PORT-AU-PRINCE, HAITI, DEC. 9 -- The military-dominated government announced today that it will hold national elections Jan. 17, while three of the front-runner presidential candidates from the aborted Nov. 29 elections said they will refuse to participate in the new vote.
Marc Bazin, Louis Dejoie and Gerard Gourgue issued a joint communique saying they will not run in elections called by the ruling National Government Council. They charged that its abolition on Nov. 29 of an independent electoral board was unconstitutional.
With today's announcement, the sides are now clearly drawn in a political showdown over the elections.
In a terse communique read on state-run television tonight, the three-man government council headed by Gen. Henri Namphy announced an elections calendar to begin Friday with the naming of a new electoral board.
The announcement said new elections laws will be promulgated Dec. 18, and the inauguration of a new president is scheduled for Feb. 7, 1988, as Namphy has pledged.
A fourth front-runner, Sylvio Claude, said last week he would boycott any election set up under the government council.
Thus, the four political parties that would probably have taken the largest number of votes in the Nov. 29 balloting all have refused to participate in new elections until the government council reinstates the dissolved electoral board.
Another group of candidates has emerged since the collapsed Nov. 29 elections who accuse the old electoral board of corruption and fraud and attack the front-runners as dangerous leftists. Those candidates, who according to polls were not likely to win the first vote, now say they are anxious to run for president in the new election.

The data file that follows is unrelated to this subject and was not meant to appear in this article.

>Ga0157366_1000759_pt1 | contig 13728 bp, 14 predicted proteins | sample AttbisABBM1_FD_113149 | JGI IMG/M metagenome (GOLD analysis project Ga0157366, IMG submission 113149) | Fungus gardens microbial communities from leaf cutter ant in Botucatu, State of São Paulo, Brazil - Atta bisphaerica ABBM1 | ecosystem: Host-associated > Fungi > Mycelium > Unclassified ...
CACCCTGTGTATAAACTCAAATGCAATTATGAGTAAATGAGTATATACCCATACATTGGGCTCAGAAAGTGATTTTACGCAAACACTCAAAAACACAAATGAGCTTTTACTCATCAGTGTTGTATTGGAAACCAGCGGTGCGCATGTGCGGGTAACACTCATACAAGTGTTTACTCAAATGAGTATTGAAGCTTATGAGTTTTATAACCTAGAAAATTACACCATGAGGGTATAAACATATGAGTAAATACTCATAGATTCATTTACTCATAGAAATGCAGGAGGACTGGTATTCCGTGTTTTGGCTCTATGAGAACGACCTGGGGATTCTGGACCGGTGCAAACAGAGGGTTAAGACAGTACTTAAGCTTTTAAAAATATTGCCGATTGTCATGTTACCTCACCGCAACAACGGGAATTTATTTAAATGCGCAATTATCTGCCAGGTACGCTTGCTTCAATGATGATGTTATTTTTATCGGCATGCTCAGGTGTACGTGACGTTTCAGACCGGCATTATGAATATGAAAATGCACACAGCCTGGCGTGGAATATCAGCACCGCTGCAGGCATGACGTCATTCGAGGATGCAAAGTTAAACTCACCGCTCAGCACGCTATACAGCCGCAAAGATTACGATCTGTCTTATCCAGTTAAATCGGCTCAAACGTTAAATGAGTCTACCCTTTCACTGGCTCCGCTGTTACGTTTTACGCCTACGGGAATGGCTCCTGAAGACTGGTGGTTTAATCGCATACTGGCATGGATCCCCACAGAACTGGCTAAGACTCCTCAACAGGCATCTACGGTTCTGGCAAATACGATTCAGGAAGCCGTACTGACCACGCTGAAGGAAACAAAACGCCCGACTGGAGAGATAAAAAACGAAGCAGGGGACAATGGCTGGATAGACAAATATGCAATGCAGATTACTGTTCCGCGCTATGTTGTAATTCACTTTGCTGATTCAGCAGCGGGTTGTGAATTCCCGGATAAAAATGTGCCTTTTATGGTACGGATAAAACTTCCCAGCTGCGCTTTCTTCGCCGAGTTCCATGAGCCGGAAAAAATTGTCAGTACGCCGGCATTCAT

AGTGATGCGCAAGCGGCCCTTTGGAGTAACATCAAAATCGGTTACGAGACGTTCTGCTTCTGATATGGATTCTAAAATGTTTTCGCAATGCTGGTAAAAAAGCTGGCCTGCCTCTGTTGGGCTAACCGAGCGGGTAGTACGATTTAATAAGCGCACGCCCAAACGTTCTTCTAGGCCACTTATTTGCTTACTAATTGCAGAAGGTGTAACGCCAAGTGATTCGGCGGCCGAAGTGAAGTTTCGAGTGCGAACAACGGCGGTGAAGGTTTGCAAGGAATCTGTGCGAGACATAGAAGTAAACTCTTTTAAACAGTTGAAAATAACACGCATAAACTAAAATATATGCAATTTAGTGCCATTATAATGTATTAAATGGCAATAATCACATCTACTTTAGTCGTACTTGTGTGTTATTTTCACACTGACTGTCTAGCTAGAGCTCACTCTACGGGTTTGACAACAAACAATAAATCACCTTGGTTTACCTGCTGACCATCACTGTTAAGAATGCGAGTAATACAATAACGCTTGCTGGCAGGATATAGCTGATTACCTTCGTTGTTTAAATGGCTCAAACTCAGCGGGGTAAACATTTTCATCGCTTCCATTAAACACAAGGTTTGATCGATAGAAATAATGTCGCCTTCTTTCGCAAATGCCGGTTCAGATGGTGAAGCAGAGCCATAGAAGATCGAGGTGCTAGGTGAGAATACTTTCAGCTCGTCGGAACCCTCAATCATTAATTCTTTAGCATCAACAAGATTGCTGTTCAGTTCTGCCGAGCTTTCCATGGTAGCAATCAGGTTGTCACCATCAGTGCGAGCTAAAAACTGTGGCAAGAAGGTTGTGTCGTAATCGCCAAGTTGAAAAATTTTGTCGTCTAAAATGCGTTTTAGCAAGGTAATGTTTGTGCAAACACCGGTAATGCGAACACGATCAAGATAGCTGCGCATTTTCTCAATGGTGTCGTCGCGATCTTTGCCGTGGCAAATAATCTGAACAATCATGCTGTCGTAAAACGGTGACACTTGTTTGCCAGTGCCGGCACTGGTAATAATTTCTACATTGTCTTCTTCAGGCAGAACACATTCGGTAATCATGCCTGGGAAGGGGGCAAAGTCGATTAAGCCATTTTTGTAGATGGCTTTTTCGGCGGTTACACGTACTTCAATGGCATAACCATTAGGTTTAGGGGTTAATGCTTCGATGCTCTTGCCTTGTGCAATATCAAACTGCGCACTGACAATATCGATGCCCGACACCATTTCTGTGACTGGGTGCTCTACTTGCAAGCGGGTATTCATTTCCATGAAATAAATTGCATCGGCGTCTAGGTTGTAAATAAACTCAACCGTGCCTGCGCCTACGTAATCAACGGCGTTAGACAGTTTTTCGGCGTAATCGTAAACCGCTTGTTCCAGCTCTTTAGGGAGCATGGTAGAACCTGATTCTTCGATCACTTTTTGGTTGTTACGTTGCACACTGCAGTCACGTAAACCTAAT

In the jockeying for position, the two front-runners the government has most often labeled as radicals, Bazin and Gourgue, have refrained from demanding the government's ouster. Bazin is a 55-year-old finance expert who served periodically with the World Bank for 18 years before returning from exile to Haiti last year. Gourgue, 61, is a teacher and veteran human rights activist.
Dejoie, 59, a wealthy pro-American civil engineer, and Claude, a 53-year-old Baptist minister popular for his long-time opposition to the dictatorship of Francois Duvalier and his son, Jean-Claude, have both insisted that a new government council must be formed in order to guarantee free elections.
Tony Verdier, a spokesman for Bazin, said the three candidates reached their election decision in a meeting late yesterday.
Among those candidates who said they will join in the government council's elections are Gregoire Eugene, 62, of the conservative Social Christian Party, who waged years of political battles in Haiti against the Duvaliers, and Hubert de Ronceray, who broke with the Duvaliers in the early 1980s.
Eugene charged in an interview that the old electoral board had rigged the election in favor of Gourgue. Eugene said the board failed to distribute ballots for his party to many polling stations.
Eugene argued that it would be impossible to hold an election without close cooperation between the electoral board and the government council. Namphy's council and the armed forces that he commands refused to provide security or logistical assistance for the old board.
"Gourgue's not a communist, but the groups supporting him are closer to communism than to anyone else," Eugene said. "If the old electoral board had carried off its election, I would probably have been forced into exile."
Eugene's charges echoed the message of a campaign the government has waged through the state-run television and radio for the past five days.
In the days before the elections, a U.S. official described Gourgue as "a friend of the United States."
By moving to boycott the government's election, the front-runners risk remaining on the sidelines of a tightly controlled electoral process from which a president will emerge. One European diplomat said their move today may have been exactly what Namphy was hoping for.